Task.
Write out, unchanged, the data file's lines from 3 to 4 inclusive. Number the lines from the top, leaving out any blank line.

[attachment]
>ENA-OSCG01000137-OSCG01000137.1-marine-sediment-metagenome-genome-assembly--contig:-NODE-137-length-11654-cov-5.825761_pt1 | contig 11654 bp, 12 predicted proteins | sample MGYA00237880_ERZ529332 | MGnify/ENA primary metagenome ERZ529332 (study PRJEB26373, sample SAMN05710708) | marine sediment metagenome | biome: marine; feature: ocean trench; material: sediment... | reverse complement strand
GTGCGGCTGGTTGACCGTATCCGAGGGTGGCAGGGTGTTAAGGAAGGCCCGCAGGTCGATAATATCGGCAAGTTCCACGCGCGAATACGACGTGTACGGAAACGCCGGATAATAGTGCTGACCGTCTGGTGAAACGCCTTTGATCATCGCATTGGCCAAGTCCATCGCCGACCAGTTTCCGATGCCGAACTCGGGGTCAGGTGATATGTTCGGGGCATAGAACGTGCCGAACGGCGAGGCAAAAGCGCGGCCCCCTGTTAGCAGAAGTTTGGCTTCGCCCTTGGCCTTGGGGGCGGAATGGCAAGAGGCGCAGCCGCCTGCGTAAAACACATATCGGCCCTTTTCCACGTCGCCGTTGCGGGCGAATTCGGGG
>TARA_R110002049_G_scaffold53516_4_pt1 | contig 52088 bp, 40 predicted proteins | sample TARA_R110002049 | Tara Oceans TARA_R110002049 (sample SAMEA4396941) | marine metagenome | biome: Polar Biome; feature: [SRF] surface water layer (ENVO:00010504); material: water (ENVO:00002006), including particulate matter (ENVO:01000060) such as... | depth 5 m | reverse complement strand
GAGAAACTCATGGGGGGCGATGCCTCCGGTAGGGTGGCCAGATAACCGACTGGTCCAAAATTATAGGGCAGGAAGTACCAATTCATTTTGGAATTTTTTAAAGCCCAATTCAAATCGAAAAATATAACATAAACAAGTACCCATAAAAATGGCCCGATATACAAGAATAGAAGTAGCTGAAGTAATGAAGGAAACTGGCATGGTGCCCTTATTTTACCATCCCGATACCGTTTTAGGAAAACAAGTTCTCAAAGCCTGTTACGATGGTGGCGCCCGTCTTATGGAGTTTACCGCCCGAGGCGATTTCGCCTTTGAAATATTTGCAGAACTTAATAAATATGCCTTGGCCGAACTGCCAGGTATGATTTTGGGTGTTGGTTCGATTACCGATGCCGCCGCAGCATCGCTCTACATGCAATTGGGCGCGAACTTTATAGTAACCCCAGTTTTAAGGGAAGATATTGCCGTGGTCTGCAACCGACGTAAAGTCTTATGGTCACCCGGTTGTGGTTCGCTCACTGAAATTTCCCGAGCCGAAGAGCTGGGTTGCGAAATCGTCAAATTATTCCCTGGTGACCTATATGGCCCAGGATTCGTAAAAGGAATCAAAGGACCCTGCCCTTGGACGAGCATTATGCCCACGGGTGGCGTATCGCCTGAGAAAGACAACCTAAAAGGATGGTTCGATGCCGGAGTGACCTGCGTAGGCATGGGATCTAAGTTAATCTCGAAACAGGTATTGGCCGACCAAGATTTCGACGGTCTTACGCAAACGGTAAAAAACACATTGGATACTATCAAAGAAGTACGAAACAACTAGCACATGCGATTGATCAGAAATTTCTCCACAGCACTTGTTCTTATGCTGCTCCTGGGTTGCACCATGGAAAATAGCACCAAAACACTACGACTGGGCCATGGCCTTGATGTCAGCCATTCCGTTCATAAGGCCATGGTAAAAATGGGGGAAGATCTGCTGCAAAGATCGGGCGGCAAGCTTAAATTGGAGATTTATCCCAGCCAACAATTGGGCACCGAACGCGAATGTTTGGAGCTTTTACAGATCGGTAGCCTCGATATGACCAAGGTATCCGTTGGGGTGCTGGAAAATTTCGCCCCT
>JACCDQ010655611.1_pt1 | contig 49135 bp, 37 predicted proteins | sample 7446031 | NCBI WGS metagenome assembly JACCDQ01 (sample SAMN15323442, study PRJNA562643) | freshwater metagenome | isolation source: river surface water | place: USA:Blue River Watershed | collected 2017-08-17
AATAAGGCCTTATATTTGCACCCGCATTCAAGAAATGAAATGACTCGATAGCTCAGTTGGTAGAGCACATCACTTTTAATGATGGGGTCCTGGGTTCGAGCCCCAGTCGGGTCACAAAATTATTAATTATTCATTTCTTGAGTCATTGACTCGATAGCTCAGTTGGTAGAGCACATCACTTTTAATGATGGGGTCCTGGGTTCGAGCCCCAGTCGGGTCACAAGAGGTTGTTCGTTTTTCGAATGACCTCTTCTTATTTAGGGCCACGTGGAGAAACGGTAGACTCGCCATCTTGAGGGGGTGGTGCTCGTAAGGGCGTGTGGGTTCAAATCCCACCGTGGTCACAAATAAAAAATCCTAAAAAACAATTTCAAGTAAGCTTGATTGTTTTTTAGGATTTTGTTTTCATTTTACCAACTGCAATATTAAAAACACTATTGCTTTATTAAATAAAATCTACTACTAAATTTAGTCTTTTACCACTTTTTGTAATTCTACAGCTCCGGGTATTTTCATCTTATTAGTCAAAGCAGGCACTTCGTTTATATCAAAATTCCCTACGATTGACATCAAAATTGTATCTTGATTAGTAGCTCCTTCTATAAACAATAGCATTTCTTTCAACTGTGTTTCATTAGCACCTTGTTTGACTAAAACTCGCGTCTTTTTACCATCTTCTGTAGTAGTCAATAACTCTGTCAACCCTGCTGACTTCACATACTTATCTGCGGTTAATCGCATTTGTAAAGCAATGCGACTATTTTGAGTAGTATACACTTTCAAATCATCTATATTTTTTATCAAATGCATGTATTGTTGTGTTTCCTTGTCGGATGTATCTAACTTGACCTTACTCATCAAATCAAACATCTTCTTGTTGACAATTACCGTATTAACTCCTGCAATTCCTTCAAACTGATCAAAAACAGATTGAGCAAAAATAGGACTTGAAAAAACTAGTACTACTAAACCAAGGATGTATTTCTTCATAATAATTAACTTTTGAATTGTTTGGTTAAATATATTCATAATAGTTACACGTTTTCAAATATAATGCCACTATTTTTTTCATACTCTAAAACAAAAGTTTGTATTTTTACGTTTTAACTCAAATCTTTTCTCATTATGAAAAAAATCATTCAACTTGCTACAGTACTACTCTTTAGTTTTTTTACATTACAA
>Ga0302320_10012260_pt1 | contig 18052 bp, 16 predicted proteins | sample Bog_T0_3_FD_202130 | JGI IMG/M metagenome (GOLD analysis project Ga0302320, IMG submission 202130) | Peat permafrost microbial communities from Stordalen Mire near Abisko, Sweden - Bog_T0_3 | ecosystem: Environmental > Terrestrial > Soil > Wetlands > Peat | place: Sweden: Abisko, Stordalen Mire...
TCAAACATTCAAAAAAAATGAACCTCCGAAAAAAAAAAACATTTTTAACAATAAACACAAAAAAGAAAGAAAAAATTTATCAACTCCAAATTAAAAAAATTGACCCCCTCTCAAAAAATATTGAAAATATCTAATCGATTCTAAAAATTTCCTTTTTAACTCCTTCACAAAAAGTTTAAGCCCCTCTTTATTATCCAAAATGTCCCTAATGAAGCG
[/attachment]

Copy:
>TARA_R110002049_G_scaffold53516_4_pt1 | contig 52088 bp, 40 predicted proteins | sample TARA_R110002049 | Tara Oceans TARA_R110002049 (sample SAMEA4396941) | marine metagenome | biome: Polar Biome; feature: [SRF] surface water layer (ENVO:00010504); material: water (ENVO:00002006), including particulate matter (ENVO:01000060) such as... | depth 5 m | reverse complement strand
GAGAAACTCATGGGGGGCGATGCCTCCGGTAGGGTGGCCAGATAACCGACTGGTCCAAAATTATAGGGCAGGAAGTACCAATTCATTTTGGAATTTTTTAAAGCCCAATTCAAATCGAAAAATATAACATAAACAAGTACCCATAAAAATGGCCCGATATACAAGAATAGAAGTAGCTGAAGTAATGAAGGAAACTGGCATGGTGCCCTTATTTTACCATCCCGATACCGTTTTAGGAAAACAAGTTCTCAAAGCCTGTTACGATGGTGGCGCCCGTCTTATGGAGTTTACCGCCCGAGGCGATTTCGCCTTTGAAATATTTGCAGAACTTAATAAATATGCCTTGGCCGAACTGCCAGGTATGATTTTGGGTGTTGGTTCGATTACCGATGCCGCCGCAGCATCGCTCTACATGCAATTGGGCGCGAACTTTATAGTAACCCCAGTTTTAAGGGAAGATATTGCCGTGGTCTGCAACCGACGTAAAGTCTTATGGTCACCCGGTTGTGGTTCGCTCACTGAAATTTCCCGAGCCGAAGAGCTGGGTTGCGAAATCGTCAAATTATTCCCTGGTGACCTATATGGCCCAGGATTCGTAAAAGGAATCAAAGGACCCTGCCCTTGGACGAGCATTATGCCCACGGGTGGCGTATCGCCTGAGAAAGACAACCTAAAAGGATGGTTCGATGCCGGAGTGACCTGCGTAGGCATGGGATCTAAGTTAATCTCGAAACAGGTATTGGCCGACCAAGATTTCGACGGTCTTACGCAAACGGTAAAAAACACATTGGATACTATCAAAGAAGTACGAAACAACTAGCACATGCGATTGATCAGAAATTTCTCCACAGCACTTGTTCTTATGCTGCTCCTGGGTTGCACCATGGAAAATAGCACCAAAACACTACGACTGGGCCATGGCCTTGATGTCAGCCATTCCGTTCATAAGGCCATGGTAAAAATGGGGGAAGATCTGCTGCAAAGATCGGGCGGCAAGCTTAAATTGGAGATTTATCCCAGCCAACAATTGGGCACCGAACGCGAATGTTTGGAGCTTTTACAGATCGGTAGCCTCGATATGACCAAGGTATCCGTTGGGGTGCTGGAAAATTTCGCCCCT